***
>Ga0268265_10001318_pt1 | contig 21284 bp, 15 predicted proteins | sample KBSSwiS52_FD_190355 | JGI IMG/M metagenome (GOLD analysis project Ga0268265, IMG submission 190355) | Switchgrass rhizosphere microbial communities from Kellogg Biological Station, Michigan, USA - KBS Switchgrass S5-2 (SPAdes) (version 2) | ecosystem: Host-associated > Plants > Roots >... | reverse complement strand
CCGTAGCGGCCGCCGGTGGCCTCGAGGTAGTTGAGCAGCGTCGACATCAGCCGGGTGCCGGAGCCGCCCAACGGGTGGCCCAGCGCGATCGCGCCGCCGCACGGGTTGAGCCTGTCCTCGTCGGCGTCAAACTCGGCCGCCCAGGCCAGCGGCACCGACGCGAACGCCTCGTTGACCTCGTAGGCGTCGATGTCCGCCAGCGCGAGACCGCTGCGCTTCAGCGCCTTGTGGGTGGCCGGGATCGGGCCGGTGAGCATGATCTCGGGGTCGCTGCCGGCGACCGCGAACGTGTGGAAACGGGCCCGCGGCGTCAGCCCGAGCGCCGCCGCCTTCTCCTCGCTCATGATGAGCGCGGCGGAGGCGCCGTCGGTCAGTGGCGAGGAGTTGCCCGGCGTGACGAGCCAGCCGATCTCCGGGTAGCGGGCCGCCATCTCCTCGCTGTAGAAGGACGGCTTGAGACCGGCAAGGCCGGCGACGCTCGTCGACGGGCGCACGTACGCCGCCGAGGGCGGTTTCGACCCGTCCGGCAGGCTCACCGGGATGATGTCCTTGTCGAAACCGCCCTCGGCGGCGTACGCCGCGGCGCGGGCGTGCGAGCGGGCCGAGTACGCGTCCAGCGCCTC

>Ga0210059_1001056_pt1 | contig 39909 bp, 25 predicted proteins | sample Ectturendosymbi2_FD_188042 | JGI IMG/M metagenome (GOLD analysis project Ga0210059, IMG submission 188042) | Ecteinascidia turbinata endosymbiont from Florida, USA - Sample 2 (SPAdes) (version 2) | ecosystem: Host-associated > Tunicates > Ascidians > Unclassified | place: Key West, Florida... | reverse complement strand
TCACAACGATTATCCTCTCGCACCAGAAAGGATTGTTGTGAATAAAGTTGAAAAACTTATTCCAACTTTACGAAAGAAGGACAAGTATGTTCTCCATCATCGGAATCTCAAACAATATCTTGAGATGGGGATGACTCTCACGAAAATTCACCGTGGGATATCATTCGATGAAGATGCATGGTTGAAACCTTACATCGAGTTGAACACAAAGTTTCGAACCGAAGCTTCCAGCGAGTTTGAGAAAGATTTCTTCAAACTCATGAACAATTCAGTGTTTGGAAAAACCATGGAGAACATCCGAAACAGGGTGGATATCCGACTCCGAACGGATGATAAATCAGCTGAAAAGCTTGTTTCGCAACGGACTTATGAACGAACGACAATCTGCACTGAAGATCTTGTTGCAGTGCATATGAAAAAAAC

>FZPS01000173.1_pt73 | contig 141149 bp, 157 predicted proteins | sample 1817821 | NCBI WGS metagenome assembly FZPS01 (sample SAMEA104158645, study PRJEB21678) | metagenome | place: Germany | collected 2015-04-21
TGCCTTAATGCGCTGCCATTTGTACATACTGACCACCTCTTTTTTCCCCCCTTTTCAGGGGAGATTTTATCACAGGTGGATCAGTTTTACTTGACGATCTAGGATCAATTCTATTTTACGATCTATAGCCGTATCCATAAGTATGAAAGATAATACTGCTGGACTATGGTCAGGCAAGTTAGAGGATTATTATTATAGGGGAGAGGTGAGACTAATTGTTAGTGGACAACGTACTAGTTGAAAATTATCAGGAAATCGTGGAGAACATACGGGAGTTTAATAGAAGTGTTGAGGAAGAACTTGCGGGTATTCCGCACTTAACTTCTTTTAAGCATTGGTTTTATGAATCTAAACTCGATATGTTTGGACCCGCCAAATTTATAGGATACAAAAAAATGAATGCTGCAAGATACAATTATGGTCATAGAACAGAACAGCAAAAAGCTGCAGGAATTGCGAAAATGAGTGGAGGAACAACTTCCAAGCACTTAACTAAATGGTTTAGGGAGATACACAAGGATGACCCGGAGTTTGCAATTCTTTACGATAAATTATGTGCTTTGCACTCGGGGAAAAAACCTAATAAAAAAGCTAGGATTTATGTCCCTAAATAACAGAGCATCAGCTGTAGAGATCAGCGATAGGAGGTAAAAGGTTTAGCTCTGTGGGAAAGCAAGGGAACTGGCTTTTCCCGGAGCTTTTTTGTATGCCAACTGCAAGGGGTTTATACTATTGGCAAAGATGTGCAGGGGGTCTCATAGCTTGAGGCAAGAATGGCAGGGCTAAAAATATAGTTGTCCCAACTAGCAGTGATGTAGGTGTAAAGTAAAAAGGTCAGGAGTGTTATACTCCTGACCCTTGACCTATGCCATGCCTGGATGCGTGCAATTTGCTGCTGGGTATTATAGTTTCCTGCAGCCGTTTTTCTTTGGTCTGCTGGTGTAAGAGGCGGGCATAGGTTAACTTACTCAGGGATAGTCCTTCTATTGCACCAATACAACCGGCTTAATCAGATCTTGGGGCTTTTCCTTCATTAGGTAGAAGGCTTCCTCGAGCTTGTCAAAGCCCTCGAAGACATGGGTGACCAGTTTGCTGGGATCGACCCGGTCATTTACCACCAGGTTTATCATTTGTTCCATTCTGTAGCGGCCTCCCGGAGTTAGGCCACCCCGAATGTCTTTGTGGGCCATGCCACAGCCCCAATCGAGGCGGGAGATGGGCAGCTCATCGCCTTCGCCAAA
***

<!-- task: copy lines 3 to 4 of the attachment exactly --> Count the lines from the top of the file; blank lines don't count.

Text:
>Ga0210059_1001056_pt1 | contig 39909 bp, 25 predicted proteins | sample Ectturendosymbi2_FD_188042 | JGI IMG/M metagenome (GOLD analysis project Ga0210059, IMG submission 188042) | Ecteinascidia turbinata endosymbiont from Florida, USA - Sample 2 (SPAdes) (version 2) | ecosystem: Host-associated > Tunicates > Ascidians > Unclassified | place: Key West, Florida... | reverse complement strand
TCACAACGATTATCCTCTCGCACCAGAAAGGATTGTTGTGAATAAAGTTGAAAAACTTATTCCAACTTTACGAAAGAAGGACAAGTATGTTCTCCATCATCGGAATCTCAAACAATATCTTGAGATGGGGATGACTCTCACGAAAATTCACCGTGGGATATCATTCGATGAAGATGCATGGTTGAAACCTTACATCGAGTTGAACACAAAGTTTCGAACCGAAGCTTCCAGCGAGTTTGAGAAAGATTTCTTCAAACTCATGAACAATTCAGTGTTTGGAAAAACCATGGAGAACATCCGAAACAGGGTGGATATCCGACTCCGAACGGATGATAAATCAGCTGAAAAGCTTGTTTCGCAACGGACTTATGAACGAACGACAATCTGCACTGAAGATCTTGTTGCAGTGCATATGAAAAAAAC